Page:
Meryl Streep in “The Laundromat.”

The Laundromat. Steven Soderberg’s Brechtian take on the Panama Papers and the problem and grief caused across the world by tax shelters features a multi-dimensional Meryl Streep whose final role is as herself as she steps out of the fiction to raise her hand and call for action against these schemes which impoverish governments and make the rich richer. (PW review by Michael Berkowitz.)

Nina Wu. Taiwanese film, to be released early next year, on a very MeToo topic, the torture and fracturing of the consciousness of an actress by both her male overseers and the industry as a whole in this Asian version of Mulholland Drive.

Capital in the Twenty-First CenturyBy far the best documentary of the year, this multilayered look at the history of the growth of the income gap and the persistent power throughout history of the 1% is based on Thomas Piketty’s book of the same name with Piketty as co-screenwriter. But the film is more than simply a regurgitation of the book. In the way it interweaves doc footage, images, and the expertise of various non-orthodox economists, it suggests the triumph of films like Inside Job, only this film has been utterly ignored and without help will die an inglorious death.

Gathered around Dr. Strangelove in “Adults in the Room.”

Adults in the Room. Currently no distributor for this Costa Gavras film that like The Laundromat uses a variety of devices to illustrate the way the European Union and in particular a German financial representative as a contemporary Dr. Strangelove strangled both Greece and the Syriza party as they attempted to carve an alternate path out of the austerity imposed on the country.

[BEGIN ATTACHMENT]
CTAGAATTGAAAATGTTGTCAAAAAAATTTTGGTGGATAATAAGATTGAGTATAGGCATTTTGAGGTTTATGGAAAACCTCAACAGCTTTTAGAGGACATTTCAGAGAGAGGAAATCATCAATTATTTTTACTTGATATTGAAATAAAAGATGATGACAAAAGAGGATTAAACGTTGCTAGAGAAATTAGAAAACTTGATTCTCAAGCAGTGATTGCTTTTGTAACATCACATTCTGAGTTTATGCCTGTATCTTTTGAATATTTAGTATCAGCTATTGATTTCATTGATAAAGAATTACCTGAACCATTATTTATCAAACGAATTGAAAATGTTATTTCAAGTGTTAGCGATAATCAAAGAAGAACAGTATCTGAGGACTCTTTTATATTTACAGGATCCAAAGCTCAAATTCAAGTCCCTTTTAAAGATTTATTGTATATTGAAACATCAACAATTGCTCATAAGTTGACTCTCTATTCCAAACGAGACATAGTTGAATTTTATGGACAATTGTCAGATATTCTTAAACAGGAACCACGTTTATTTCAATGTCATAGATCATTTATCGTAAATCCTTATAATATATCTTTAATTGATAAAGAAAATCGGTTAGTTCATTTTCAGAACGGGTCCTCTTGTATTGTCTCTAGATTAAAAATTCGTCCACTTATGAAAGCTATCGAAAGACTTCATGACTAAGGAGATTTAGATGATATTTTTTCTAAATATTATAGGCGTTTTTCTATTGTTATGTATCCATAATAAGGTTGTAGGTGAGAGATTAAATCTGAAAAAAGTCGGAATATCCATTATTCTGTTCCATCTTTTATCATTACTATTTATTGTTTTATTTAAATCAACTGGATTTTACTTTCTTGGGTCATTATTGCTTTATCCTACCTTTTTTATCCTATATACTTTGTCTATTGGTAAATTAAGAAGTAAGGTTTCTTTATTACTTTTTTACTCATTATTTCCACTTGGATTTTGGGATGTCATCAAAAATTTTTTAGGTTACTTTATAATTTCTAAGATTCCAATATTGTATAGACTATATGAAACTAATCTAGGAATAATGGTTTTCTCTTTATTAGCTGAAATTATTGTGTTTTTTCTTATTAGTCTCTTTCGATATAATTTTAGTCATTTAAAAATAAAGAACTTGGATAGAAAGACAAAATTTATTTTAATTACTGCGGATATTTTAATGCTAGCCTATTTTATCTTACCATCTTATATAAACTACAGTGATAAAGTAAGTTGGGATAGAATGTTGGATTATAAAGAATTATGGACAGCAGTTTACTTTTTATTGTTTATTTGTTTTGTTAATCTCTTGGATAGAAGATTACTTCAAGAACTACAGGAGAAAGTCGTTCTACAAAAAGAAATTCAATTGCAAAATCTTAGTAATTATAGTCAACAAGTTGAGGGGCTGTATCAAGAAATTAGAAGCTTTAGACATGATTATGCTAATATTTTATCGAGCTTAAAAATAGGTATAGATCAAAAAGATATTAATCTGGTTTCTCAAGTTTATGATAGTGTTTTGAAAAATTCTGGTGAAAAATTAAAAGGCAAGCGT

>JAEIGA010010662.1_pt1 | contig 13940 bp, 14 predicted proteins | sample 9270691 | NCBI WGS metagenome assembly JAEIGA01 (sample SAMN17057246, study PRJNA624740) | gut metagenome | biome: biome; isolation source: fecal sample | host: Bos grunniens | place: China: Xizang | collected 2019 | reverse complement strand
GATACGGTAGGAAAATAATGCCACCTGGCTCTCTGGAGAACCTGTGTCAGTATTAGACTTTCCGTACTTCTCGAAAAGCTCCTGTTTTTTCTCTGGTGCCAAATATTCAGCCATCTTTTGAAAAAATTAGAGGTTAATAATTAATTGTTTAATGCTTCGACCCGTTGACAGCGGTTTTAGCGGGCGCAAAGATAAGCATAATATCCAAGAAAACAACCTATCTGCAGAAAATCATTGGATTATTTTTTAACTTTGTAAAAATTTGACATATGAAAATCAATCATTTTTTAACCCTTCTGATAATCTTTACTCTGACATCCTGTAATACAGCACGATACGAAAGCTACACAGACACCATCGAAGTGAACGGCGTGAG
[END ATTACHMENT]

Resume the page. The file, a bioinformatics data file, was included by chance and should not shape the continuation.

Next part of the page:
High Flying Bird. Netflix-sponsored sports film, again directed by Soderbergh, about the perennial topic of the exploitation of the black body in sports, in life and in the history of America. The auteur turn here though is not by the director but by the writer, Tarell Alvin McCraney, whose dialogue sizzles and bursts with the complexity of the ins and outs of contemporary basketball and the attempt by black agents and athletes to make the sport their own.

“High Flying Bird”

Oleg. Touching look at the way Western Europe exploits its Eastern half in this story of a cook who quits his native Latvia for Belgium, where he is quickly and rudely dismissed from his job, then courted by a gangster whose lifestyle and values are emblematic of the neo-liberalizing, everyone for themselves, West. Powerful ending has Oleg turning his back on this crass commercialism while a female friend of his remains confined and victimized by it. No U.S. distributor.

A Hidden Life. Terrence Malick’s quietest film about a conscientious objector in the backwoods of Austria before and during World War II opens with the idyllic pastoral simplicity of Days of Heaven then proceeds to the horrors of war of The Thin Red Line and The New World. About keeping your moral compass in a world where all around you have lost their heads, in this case in the Nazi onslaught—and perhaps the way some Americans experience life in the age of Trump.